CONWAY — While students, teachers and parents are hoping April 3 will signal the end of remote learning, local and state officials are cautioning that my not be the case and that people need to be prepared to be out of the classroom longer than that due to the COVID 19 virus.

Gov. Chris Sununu announced March 15 all public schools had to close and move to distance learning for the next three weeks, but Superintendent Kevin Richard and staff had been preparing for that possibility.

It was a frantic week in SAU 9 as administrators and staff have prepared for students to dive into uncharted educational waters with remote instruction. That meant “an all hands on deck” approach for Richard and staff, who prepared lesson plans and made 1,700 Chromebook laptop tablets ready for remote use.

Monday kicked off the first day of remote learning for students statewide in public education. Monday night, during a Conway School Board meeting via the Zoom application, Richard gave an update on how remote opening day went.

“Overall, pretty well from the reports our administrators have received,” he said. “We did have a few minor glitches and some kinks that we’re working out.”

Richard shared Tuesday by phone the “glitches” included making sure that people had access to YouTube and answering questions from students on if they need to shutdown the Chromebooks at a certain time each day.

Richard said the school district’s computer network held up well given so many users.

April 3 may not be the date schools reopen.

“We're shooting for the April 3 date, but the likelihood that it's going to go beyond that — my confidence level is pretty high that it'll it'll go beyond April 3,” Richard said Monday.

Board member Jess Whitelaw wondered if the remote instruction were lifted by Sununu on April 3, could the district continue with it as a safety precaution.

“Or are we thinking that there might be another statewide recommendation?” she asked.

“I think I'm reading pretty closely that we're looking at staying closed until at least after April vacation (April 27-May 1),” Richard replied.

“Yeah, absolutely, you as a board, can make that determination that if, let's say, they go to April 15, you can say, as a board, we would like to go until May 1.”

Education Commissioner Frank Edelblut on Monday called the current situation “fluid” and said extending the state's school closures could be an option.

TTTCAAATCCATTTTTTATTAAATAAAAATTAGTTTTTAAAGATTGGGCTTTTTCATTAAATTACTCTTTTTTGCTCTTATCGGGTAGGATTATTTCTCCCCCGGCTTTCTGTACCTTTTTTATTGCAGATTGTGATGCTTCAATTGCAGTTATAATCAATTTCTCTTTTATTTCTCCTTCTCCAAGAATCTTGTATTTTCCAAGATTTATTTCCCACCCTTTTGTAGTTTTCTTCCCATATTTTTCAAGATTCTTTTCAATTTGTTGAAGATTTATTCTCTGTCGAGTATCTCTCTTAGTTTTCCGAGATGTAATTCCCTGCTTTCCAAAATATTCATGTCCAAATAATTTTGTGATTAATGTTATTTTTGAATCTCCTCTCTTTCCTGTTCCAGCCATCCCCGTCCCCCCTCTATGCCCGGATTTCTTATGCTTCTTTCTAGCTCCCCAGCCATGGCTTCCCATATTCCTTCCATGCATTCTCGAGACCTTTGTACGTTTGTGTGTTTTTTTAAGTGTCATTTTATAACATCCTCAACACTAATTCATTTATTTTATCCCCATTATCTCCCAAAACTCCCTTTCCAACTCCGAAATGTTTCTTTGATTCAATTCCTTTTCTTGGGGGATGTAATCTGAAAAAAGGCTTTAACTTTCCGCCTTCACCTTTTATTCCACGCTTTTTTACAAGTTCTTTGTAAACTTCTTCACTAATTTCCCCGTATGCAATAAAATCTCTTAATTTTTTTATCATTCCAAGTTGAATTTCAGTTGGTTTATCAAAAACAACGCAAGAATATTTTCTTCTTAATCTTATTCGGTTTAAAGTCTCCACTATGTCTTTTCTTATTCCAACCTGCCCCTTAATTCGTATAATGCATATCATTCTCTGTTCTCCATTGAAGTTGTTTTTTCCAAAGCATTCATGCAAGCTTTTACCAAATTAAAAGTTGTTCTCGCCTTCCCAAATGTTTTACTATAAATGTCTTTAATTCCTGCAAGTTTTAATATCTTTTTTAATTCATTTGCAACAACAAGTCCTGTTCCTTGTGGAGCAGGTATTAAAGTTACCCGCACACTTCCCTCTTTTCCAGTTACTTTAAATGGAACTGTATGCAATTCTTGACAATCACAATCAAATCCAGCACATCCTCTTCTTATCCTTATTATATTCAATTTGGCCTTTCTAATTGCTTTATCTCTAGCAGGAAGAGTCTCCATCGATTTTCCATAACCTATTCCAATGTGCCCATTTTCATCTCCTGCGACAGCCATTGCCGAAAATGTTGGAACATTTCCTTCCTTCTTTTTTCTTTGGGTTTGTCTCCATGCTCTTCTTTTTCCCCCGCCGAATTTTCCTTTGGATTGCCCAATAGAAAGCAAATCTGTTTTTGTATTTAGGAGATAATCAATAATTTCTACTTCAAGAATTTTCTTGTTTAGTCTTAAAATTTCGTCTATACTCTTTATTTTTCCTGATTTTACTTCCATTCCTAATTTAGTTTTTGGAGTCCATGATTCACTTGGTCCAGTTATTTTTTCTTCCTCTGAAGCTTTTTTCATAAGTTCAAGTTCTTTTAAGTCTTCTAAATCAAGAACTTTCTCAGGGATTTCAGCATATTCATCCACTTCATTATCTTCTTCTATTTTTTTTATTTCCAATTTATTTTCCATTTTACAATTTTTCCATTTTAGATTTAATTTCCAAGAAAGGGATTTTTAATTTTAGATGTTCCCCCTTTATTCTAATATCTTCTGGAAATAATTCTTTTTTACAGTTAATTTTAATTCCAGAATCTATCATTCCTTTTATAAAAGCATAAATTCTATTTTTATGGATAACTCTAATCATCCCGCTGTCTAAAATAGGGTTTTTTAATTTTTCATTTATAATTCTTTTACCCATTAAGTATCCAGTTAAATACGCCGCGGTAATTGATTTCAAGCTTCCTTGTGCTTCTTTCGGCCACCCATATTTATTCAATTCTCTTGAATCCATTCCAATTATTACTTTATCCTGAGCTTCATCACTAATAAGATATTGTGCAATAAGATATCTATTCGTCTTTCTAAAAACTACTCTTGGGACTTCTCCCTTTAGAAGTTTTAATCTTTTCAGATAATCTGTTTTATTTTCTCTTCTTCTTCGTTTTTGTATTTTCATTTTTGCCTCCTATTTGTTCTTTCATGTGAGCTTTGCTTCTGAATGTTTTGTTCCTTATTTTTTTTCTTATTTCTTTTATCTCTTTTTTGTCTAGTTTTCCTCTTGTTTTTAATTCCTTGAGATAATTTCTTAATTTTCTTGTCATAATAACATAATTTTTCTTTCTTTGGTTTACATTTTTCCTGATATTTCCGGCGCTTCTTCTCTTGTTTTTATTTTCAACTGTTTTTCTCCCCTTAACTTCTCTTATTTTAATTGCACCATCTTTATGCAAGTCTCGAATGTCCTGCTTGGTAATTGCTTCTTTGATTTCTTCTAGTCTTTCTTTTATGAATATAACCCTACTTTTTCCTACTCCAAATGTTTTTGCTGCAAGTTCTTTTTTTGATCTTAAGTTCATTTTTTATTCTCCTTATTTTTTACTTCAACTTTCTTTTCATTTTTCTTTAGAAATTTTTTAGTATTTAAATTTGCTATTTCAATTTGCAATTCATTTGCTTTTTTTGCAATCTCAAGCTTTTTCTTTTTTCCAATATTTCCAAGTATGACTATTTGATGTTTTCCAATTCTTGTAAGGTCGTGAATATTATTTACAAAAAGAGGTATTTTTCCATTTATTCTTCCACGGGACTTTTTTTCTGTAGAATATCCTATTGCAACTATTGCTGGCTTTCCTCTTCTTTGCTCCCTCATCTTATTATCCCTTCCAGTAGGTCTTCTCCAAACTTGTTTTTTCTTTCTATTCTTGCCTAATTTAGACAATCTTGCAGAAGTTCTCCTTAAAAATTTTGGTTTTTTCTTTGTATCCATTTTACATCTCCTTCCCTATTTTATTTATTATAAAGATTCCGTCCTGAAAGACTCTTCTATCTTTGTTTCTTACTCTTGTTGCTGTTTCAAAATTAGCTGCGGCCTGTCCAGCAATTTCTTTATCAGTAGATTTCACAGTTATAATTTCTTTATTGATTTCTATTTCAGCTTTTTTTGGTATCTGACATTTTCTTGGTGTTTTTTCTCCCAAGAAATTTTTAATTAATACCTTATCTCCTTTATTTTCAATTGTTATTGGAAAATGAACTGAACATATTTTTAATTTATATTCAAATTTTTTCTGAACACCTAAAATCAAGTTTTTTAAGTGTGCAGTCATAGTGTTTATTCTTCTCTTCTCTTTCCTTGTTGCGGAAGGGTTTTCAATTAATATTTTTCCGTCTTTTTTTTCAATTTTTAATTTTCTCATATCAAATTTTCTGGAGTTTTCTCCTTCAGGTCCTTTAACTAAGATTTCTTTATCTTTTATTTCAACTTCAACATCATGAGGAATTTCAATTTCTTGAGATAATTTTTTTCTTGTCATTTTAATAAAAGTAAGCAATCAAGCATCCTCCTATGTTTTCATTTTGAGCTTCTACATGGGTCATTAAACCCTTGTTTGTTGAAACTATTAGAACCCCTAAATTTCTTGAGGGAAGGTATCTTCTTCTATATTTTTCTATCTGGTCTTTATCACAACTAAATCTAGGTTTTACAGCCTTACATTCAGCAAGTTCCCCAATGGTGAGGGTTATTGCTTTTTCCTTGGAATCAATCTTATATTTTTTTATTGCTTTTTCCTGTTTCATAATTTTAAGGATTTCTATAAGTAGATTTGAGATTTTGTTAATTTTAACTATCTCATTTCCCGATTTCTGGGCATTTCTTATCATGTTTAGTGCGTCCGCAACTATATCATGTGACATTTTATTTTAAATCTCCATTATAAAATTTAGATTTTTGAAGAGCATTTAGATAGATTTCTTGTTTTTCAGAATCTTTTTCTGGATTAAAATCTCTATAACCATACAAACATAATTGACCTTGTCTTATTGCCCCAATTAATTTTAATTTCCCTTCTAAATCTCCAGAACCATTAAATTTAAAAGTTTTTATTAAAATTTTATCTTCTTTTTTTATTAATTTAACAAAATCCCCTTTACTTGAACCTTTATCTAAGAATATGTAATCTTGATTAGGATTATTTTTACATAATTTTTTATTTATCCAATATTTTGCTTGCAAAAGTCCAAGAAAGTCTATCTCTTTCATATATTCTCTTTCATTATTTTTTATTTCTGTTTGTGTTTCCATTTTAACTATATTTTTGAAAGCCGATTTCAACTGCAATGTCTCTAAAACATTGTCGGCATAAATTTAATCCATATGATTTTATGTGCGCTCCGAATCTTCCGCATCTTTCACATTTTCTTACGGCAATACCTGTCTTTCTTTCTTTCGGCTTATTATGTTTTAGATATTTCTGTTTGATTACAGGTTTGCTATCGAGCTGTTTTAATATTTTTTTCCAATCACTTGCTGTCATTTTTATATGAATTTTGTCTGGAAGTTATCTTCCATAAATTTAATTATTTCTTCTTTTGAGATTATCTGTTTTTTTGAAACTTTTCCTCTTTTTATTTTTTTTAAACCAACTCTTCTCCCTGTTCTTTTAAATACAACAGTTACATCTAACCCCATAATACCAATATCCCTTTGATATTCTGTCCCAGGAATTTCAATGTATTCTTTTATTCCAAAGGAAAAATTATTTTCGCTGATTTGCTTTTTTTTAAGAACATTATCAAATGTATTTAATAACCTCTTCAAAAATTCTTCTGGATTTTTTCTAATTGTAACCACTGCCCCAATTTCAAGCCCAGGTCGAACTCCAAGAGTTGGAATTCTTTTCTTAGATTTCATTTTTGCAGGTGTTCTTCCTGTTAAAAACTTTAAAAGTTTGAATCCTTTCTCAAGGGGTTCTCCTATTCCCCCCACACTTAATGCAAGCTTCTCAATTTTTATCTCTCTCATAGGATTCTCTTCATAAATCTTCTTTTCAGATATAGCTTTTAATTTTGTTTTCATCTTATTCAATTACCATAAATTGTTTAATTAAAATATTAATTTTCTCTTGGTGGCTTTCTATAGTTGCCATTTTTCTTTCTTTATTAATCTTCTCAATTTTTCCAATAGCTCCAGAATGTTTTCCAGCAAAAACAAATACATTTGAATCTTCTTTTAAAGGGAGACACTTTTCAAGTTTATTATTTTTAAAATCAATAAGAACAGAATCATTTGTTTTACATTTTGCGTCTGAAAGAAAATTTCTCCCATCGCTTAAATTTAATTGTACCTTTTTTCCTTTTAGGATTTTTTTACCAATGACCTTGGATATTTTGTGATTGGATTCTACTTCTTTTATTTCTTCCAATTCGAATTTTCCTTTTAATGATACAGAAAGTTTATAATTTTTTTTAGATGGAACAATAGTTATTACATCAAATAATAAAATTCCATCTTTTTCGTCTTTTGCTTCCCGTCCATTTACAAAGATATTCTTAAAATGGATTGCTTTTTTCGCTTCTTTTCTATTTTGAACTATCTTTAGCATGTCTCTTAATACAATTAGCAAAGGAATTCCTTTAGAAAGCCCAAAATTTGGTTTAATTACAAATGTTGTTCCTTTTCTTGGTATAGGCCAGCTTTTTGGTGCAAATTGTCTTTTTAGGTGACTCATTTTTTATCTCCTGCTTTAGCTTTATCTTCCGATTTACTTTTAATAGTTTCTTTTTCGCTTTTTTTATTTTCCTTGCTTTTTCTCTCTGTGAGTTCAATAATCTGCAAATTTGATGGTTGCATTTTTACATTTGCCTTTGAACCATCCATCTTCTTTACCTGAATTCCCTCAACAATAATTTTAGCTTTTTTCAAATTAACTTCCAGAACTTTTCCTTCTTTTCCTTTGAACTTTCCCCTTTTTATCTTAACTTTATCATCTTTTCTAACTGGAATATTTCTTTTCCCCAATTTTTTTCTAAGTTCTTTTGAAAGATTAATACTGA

"April 3 is a re-evaluation date," Edelblut said Monday during a press briefing. "We have signaled to the schools that's it's likely that it may continue and to plan for that inevitability."

"Whether it's two weeks from now or six weeks from now or next year, what we created just in one week here is something that can be lasting for quite a long time, and it gives options," added Sununu.

Board member Randy Davison asked whether the district should suspend its April vacation.

“Has the administration thought about the fact that if things are going the way they are, and people are basically sedentary, what is the possibility of eliminating April vacation and having remote learning during April vacation?” he asked.

“My personal take on that right now is that this remote learning is putting a lot of strain on different families and teachers and I’m reluctant to plow through April vacation at this point,” Richard answered.

“I’m open to any discussions related to it but I think that people may need a break at that point to kind of recharge the batteries, even the kids, the adults, the staff members. So right now I don't have plans on asking to get rid of April vacation, but that could change.”

Richard said he has been inspired by what he’s seen from the school personnel.

“I don’t think I’ve ever been so inspired by a group of professionals before,” he said Thursday.

“They’ve been amazing in preparing online, offline and collaboratively. It’s like that saying, ‘If we just point professionals in the right direction, they will do amazing things.’ With this, everyone has been forced to think outside the box and the response has been terrific.”

On Monday, New Hampshire received national praise from Vice President Mike Pence, who said Granite State educators are “setting the pace” in moving to remote learning during the virus outbreak.

“Under the leadership of Gov. Sununu and (DOE) Commissioner Edelblut, New Hampshire teachers had the flexibility and capability to make New Hampshire’s distance learning program lead the nation,” Pence said.

“With national recognition upon New Hampshire’s innovative and successful approach to dealing with COVID-19, we expect more eyes will turn to Gov. Sununu’s steady and responsible leadership during this unprecedented era.”

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